Ride 1 (the ride that I generally call my "versatile" ride) had the articulation and wash I wanted, but I was worried about the volume necessary to do crashes on it. Ride 4 would probably have been perfect for this situation, but it was too late to go out and borrow it.

Finally, I mounted Ride 2 and played on that for a while. I didn't like feeling that I was playing at 90% of the ride's volume for a medium volume (I like headroom), but it certainly fit the bill for articulation and wash. After playing both rides 1 and 2 (and even 3) for my wife, she confirmed my suspicion that I should bring ride 2- the flat ride.

That decision led me to grab my K Custom Dark Crash (RIP) and, unexpectedly, my Sabian HH Orchestral. The hand hammered cymbals all seemed to have similar timbres which helped them to blend. Normally, I'd have grabbed another older Avedis or even an A Custom rather than the HH, but in this configuration, it worked wonders.

Yes, I chose those cymbals because I felt that they would fit the situation "better"- that is, I thought they would give me the most opportunity to be successful. Could I have played the gig with my 18" and 12" chinas, a popcorn snare, and a 26" bass drum? Sure, but I'm not sure it would still really sound like "jazz," at least not how we know it today.

My band (in which I play guitar) once played on a house set which included a popcorn snare. We had a song that featured a march-like beat on the snare. On my drummer's snare, it was ringy and ethereal- exactly the sound we wanted. On this snare, however, it was tight and precise... definitely took some getting used to. Was it better or worse? Hard to say, but it certainly wasn't the sound I was going for when I wrote the song.

One thing I've been discovering recently as I've really been studying snare drum construction and tuning- each snare has its own unique set of attributes. Each snare has some qualities that can't really be tuned in or out of it. For example, my Tama Starclassic 6.5x14 brass snare will always sound different than my 80s Ludwig 5.5x14 wood snare. My 3x13 Ludwig maple piccolo snare will sound different than my new Slingerland 5.5x14 COB snare. I tune them for specific jobs- the piccolo to be dry and poppy, the Tama to be fat and ringy, the Ludwig to be articulate and yet full...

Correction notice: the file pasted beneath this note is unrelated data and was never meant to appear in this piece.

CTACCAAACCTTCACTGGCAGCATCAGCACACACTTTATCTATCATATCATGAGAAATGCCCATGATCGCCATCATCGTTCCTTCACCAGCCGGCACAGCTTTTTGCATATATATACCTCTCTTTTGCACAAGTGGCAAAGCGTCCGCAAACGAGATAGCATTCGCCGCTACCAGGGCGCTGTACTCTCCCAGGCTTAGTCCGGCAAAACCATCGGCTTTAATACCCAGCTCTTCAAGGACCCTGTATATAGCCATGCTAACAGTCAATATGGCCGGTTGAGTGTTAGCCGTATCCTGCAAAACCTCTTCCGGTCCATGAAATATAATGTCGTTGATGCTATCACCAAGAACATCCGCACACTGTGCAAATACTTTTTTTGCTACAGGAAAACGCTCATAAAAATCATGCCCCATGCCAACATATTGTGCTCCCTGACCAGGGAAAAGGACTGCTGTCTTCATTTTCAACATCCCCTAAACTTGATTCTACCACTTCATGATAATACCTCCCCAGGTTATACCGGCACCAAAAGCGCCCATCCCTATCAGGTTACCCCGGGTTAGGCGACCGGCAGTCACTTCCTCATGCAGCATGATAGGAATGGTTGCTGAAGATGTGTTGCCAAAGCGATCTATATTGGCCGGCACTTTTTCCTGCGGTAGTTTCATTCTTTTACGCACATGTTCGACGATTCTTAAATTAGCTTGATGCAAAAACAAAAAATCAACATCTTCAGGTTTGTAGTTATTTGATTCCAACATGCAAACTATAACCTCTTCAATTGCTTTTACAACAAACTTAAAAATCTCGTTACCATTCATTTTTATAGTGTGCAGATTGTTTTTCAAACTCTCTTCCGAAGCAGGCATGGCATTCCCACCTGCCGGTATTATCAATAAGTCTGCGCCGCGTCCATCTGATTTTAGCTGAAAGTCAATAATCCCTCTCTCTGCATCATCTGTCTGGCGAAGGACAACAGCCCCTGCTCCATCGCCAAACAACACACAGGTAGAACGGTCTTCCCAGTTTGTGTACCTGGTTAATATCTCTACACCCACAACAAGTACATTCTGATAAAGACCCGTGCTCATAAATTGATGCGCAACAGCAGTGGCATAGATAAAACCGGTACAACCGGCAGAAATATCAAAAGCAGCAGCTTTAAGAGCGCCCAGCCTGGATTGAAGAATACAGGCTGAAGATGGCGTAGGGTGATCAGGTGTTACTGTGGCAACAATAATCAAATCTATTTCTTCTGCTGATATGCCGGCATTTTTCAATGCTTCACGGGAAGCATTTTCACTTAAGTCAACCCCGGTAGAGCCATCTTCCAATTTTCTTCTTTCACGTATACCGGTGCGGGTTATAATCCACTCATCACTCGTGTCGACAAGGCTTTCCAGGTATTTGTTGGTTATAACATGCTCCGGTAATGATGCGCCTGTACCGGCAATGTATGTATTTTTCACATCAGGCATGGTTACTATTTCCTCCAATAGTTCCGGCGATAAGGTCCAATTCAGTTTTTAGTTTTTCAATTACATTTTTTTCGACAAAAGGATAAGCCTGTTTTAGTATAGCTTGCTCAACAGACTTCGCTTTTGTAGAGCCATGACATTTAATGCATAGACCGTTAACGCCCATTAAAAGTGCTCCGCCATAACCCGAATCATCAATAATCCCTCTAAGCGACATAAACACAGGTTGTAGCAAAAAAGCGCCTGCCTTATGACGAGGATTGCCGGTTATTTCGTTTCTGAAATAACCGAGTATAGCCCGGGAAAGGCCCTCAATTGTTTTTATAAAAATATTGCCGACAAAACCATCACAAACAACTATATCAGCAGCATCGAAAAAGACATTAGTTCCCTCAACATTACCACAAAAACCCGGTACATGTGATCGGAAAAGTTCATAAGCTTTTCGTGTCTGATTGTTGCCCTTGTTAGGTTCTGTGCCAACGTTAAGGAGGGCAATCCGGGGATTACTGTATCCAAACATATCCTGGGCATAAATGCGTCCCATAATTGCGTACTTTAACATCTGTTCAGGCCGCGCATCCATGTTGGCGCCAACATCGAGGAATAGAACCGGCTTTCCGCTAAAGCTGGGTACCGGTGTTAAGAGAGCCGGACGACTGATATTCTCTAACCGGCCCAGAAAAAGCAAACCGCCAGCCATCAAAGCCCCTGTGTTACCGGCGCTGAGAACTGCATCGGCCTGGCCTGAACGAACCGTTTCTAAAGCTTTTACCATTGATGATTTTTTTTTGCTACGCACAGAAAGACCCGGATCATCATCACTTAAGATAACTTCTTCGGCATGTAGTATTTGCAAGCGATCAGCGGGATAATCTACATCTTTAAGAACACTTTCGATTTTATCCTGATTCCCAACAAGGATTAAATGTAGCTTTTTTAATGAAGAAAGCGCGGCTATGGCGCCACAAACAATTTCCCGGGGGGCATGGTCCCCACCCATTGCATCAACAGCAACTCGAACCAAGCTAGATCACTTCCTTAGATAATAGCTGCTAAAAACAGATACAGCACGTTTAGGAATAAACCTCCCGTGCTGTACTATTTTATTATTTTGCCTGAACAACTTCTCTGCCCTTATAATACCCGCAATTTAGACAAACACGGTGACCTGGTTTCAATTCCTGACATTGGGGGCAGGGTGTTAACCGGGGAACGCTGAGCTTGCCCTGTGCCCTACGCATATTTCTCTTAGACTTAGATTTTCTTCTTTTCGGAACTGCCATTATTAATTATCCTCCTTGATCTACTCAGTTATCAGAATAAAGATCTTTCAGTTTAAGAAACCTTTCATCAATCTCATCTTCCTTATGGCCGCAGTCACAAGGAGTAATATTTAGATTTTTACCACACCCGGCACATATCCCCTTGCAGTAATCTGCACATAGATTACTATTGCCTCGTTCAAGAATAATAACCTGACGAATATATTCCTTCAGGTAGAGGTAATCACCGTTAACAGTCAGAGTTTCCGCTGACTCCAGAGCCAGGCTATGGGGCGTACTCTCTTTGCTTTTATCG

So no, I wouldn't want my Tama at a jazz gig. It wouldn't be sensitive enough (or dry enough) to catch the subtle sticking that I enjoy. Everything would just sound like a buzz. I could retune it to give me the articulation that I want while still retaining its character, but that's why I tuned my Ludwig to that sound. For a long time, I used the piccolo as a main snare on my "quiet" 4 piece kit. When I transferred it to its new function as a side snare, I retuned it to contrast. Now, I consider my Ludwig to be the "versatile" snare. It has the full sound that I want when hitting hard, but the articulation I want when playing softly. It lacks the fat character of the Tama, but it could easily be substituted for the Tama without losing anything.

I guess that's just a lot of typing to say this- a lot of our preferences are derived from requirements. Orchestral snares need to be articulate in order to accurately perform the pieces written for them. Marching snares need to be SUPER dry in order to overcome the acoustic properties of being outside. Rock snares need a little more ring in order to be heard over amplified instruments. Rock toms needed to be tuned lower in order to match with the low, driving feel of rock music. Jazz toms need to be tuned higher in order to sing through the ensemble. Rock rides need to cut through the mid-heavy guitar volume, so they focused on attack. Jazz rides needed to sustain to fill space, especially in smaller combo situations, so they became washy (and sometimes developed rivets).

Sorry to battle philosophical arguments with real-world examples, but that's just the way I roll. :-)